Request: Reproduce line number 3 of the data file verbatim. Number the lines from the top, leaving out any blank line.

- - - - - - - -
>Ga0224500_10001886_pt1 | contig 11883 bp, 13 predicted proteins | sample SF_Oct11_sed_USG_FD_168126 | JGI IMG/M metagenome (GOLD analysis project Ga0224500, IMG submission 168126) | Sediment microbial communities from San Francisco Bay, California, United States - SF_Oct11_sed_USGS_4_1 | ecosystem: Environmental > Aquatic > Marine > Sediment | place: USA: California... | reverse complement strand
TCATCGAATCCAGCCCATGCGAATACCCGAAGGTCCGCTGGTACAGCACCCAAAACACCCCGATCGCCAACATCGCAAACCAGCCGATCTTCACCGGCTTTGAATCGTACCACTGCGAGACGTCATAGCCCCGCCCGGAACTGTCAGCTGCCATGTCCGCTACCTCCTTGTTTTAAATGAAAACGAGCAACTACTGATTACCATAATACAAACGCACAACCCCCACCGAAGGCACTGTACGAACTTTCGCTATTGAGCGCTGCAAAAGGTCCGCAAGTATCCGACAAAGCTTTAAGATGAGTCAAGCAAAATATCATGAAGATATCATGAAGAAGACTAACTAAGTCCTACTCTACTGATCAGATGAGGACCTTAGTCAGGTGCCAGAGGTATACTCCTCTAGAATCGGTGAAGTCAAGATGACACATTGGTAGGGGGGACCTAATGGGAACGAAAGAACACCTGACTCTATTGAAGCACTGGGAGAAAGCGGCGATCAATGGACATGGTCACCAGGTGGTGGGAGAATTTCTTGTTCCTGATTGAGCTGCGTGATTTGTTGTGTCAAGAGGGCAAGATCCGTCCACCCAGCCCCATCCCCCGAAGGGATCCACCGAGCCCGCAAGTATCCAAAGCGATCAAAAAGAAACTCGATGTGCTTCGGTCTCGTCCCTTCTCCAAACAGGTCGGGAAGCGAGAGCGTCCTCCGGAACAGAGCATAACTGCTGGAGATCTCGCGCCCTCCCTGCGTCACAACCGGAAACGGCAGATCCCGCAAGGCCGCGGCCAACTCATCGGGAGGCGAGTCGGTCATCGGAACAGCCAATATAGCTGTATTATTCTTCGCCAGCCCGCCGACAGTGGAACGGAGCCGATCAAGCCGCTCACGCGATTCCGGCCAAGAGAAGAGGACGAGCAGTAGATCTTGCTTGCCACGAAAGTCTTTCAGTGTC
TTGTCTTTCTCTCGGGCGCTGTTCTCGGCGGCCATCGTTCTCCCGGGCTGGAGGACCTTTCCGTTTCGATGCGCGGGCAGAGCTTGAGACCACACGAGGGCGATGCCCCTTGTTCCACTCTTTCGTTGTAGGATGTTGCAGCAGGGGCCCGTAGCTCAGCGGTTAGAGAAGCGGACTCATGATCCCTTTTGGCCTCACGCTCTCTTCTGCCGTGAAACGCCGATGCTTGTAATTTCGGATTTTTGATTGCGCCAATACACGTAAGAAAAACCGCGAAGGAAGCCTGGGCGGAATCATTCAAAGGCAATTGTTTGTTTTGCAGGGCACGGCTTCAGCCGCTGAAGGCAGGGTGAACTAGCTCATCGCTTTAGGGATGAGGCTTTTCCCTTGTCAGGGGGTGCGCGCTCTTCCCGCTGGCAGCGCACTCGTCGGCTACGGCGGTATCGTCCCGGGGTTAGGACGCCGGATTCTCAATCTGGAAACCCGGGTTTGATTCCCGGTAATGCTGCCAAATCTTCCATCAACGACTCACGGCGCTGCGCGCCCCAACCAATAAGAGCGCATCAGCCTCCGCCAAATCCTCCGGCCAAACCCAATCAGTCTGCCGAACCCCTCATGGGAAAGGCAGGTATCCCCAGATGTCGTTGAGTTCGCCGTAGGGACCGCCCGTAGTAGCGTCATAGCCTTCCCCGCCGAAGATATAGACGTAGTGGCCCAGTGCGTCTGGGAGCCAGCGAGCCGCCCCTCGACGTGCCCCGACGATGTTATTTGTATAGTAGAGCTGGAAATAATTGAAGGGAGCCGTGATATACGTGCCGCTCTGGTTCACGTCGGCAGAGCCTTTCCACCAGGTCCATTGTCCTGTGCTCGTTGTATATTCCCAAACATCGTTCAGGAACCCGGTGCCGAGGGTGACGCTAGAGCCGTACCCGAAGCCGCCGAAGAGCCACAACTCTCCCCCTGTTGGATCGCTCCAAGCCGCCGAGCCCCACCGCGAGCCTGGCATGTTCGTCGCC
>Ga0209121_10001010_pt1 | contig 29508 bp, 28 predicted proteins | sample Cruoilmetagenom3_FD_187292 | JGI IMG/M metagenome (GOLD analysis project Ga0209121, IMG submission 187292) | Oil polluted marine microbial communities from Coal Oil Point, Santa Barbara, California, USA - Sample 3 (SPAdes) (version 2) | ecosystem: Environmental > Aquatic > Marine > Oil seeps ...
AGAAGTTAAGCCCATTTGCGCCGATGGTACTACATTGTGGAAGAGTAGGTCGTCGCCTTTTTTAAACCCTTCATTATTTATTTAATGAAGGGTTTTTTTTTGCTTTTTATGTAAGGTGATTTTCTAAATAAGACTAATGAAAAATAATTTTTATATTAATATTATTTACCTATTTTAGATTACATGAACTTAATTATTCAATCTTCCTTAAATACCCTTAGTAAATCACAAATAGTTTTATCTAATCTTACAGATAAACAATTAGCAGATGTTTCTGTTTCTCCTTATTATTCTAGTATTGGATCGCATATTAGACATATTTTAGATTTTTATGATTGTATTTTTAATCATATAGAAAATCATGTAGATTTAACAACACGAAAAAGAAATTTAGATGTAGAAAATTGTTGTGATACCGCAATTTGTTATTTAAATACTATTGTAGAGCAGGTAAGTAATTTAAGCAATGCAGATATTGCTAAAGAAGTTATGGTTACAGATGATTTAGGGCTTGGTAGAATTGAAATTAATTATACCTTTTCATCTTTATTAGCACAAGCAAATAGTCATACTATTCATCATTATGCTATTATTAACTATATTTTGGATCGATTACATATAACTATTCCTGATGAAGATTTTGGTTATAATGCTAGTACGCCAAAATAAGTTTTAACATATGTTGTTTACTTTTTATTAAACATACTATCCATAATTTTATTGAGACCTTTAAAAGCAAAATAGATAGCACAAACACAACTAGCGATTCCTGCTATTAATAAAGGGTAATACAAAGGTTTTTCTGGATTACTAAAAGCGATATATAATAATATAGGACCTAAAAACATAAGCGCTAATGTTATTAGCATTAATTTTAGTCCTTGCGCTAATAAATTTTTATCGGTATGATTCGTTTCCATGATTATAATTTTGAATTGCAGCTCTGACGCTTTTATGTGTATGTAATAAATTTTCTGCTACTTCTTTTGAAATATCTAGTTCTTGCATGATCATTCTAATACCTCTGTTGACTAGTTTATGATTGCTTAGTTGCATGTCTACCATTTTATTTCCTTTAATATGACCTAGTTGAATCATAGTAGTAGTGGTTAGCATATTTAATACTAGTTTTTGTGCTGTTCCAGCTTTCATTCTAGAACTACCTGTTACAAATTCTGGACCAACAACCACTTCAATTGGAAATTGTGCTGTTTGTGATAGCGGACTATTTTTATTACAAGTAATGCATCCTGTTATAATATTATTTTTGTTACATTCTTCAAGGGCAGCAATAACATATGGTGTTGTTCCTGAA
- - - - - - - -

TTGTCTTTCTCTCGGGCGCTGTTCTCGGCGGCCATCGTTCTCCCGGGCTGGAGGACCTTTCCGTTTCGATGCGCGGGCAGAGCTTGAGACCACACGAGGGCGATGCCCCTTGTTCCACTCTTTCGTTGTAGGATGTTGCAGCAGGGGCCCGTAGCTCAGCGGTTAGAGAAGCGGACTCATGATCCCTTTTGGCCTCACGCTCTCTTCTGCCGTGAAACGCCGATGCTTGTAATTTCGGATTTTTGATTGCGCCAATACACGTAAGAAAAACCGCGAAGGAAGCCTGGGCGGAATCATTCAAAGGCAATTGTTTGTTTTGCAGGGCACGGCTTCAGCCGCTGAAGGCAGGGTGAACTAGCTCATCGCTTTAGGGATGAGGCTTTTCCCTTGTCAGGGGGTGCGCGCTCTTCCCGCTGGCAGCGCACTCGTCGGCTACGGCGGTATCGTCCCGGGGTTAGGACGCCGGATTCTCAATCTGGAAACCCGGGTTTGATTCCCGGTAATGCTGCCAAATCTTCCATCAACGACTCACGGCGCTGCGCGCCCCAACCAATAAGAGCGCATCAGCCTCCGCCAAATCCTCCGGCCAAACCCAATCAGTCTGCCGAACCCCTCATGGGAAAGGCAGGTATCCCCAGATGTCGTTGAGTTCGCCGTAGGGACCGCCCGTAGTAGCGTCATAGCCTTCCCCGCCGAAGATATAGACGTAGTGGCCCAGTGCGTCTGGGAGCCAGCGAGCCGCCCCTCGACGTGCCCCGACGATGTTATTTGTATAGTAGAGCTGGAAATAATTGAAGGGAGCCGTGATATACGTGCCGCTCTGGTTCACGTCGGCAGAGCCTTTCCACCAGGTCCATTGTCCTGTGCTCGTTGTATATTCCCAAACATCGTTCAGGAACCCGGTGCCGAGGGTGACGCTAGAGCCGTACCCGAAGCCGCCGAAGAGCCACAACTCTCCCCCTGTTGGATCGCTCCAAGCCGCCGAGCCCCACCGCGAGCCTGGCATGTTCGTCGCC